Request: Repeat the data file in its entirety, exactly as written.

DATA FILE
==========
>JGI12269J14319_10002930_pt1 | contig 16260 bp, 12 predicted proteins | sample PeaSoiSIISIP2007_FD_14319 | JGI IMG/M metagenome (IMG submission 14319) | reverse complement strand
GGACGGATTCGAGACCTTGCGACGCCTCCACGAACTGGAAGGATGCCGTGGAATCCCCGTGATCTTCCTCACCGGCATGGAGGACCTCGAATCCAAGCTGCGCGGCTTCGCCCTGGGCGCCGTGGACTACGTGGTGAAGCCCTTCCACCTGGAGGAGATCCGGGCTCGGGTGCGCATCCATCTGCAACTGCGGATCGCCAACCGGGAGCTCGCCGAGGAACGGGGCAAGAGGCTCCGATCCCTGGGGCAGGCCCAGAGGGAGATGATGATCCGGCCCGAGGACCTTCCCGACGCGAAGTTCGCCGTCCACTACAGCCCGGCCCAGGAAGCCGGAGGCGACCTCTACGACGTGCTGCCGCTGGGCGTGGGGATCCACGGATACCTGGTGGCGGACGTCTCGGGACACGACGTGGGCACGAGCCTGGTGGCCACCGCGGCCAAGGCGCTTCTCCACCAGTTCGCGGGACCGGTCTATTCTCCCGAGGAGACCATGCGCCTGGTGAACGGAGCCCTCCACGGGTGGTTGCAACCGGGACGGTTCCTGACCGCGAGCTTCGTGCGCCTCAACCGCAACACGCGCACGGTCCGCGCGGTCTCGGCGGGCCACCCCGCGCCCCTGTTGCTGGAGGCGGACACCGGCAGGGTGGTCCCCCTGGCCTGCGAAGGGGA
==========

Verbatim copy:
>JGI12269J14319_10002930_pt1 | contig 16260 bp, 12 predicted proteins | sample PeaSoiSIISIP2007_FD_14319 | JGI IMG/M metagenome (IMG submission 14319) | reverse complement strand
GGACGGATTCGAGACCTTGCGACGCCTCCACGAACTGGAAGGATGCCGTGGAATCCCCGTGATCTTCCTCACCGGCATGGAGGACCTCGAATCCAAGCTGCGCGGCTTCGCCCTGGGCGCCGTGGACTACGTGGTGAAGCCCTTCCACCTGGAGGAGATCCGGGCTCGGGTGCGCATCCATCTGCAACTGCGGATCGCCAACCGGGAGCTCGCCGAGGAACGGGGCAAGAGGCTCCGATCCCTGGGGCAGGCCCAGAGGGAGATGATGATCCGGCCCGAGGACCTTCCCGACGCGAAGTTCGCCGTCCACTACAGCCCGGCCCAGGAAGCCGGAGGCGACCTCTACGACGTGCTGCCGCTGGGCGTGGGGATCCACGGATACCTGGTGGCGGACGTCTCGGGACACGACGTGGGCACGAGCCTGGTGGCCACCGCGGCCAAGGCGCTTCTCCACCAGTTCGCGGGACCGGTCTATTCTCCCGAGGAGACCATGCGCCTGGTGAACGGAGCCCTCCACGGGTGGTTGCAACCGGGACGGTTCCTGACCGCGAGCTTCGTGCGCCTCAACCGCAACACGCGCACGGTCCGCGCGGTCTCGGCGGGCCACCCCGCGCCCCTGTTGCTGGAGGCGGACACCGGCAGGGTGGTCCCCCTGGCCTGCGAAGGGGA